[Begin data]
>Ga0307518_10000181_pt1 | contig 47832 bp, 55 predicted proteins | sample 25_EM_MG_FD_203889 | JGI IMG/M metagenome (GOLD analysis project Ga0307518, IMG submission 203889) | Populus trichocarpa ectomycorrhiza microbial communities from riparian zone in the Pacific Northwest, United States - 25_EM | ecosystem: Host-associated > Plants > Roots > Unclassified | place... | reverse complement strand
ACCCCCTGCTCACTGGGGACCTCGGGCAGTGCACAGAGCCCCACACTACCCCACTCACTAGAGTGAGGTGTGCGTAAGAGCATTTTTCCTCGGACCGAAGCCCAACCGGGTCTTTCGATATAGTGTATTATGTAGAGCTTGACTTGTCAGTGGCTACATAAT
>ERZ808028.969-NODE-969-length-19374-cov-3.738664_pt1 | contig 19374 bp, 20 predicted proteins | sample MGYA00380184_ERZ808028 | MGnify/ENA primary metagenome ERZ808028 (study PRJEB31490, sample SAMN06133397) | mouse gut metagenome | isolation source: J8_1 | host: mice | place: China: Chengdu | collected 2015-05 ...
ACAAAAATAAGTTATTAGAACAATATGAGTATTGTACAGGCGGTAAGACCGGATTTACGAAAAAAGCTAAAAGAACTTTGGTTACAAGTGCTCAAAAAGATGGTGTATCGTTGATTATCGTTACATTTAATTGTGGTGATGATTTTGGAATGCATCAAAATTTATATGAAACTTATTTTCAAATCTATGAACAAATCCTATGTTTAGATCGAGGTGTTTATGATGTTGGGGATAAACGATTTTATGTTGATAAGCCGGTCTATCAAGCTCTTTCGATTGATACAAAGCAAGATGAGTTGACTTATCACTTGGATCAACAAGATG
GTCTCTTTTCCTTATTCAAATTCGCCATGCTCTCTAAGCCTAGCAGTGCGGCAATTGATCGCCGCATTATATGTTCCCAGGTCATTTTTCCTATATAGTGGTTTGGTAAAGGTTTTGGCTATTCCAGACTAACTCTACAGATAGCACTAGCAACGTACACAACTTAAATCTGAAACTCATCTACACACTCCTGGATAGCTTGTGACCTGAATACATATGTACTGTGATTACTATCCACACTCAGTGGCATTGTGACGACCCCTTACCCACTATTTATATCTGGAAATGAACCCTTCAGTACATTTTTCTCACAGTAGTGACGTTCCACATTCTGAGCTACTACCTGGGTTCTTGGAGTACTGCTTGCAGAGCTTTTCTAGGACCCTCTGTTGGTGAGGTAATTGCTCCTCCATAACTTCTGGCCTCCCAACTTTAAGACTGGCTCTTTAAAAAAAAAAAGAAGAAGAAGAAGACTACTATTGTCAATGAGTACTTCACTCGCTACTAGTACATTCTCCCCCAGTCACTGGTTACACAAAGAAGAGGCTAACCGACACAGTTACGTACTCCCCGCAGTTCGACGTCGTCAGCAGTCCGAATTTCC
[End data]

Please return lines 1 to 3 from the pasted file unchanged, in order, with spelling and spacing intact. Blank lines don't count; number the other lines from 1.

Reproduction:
>Ga0307518_10000181_pt1 | contig 47832 bp, 55 predicted proteins | sample 25_EM_MG_FD_203889 | JGI IMG/M metagenome (GOLD analysis project Ga0307518, IMG submission 203889) | Populus trichocarpa ectomycorrhiza microbial communities from riparian zone in the Pacific Northwest, United States - 25_EM | ecosystem: Host-associated > Plants > Roots > Unclassified | place... | reverse complement strand
ACCCCCTGCTCACTGGGGACCTCGGGCAGTGCACAGAGCCCCACACTACCCCACTCACTAGAGTGAGGTGTGCGTAAGAGCATTTTTCCTCGGACCGAAGCCCAACCGGGTCTTTCGATATAGTGTATTATGTAGAGCTTGACTTGTCAGTGGCTACATAAT
>ERZ808028.969-NODE-969-length-19374-cov-3.738664_pt1 | contig 19374 bp, 20 predicted proteins | sample MGYA00380184_ERZ808028 | MGnify/ENA primary metagenome ERZ808028 (study PRJEB31490, sample SAMN06133397) | mouse gut metagenome | isolation source: J8_1 | host: mice | place: China: Chengdu | collected 2015-05 ...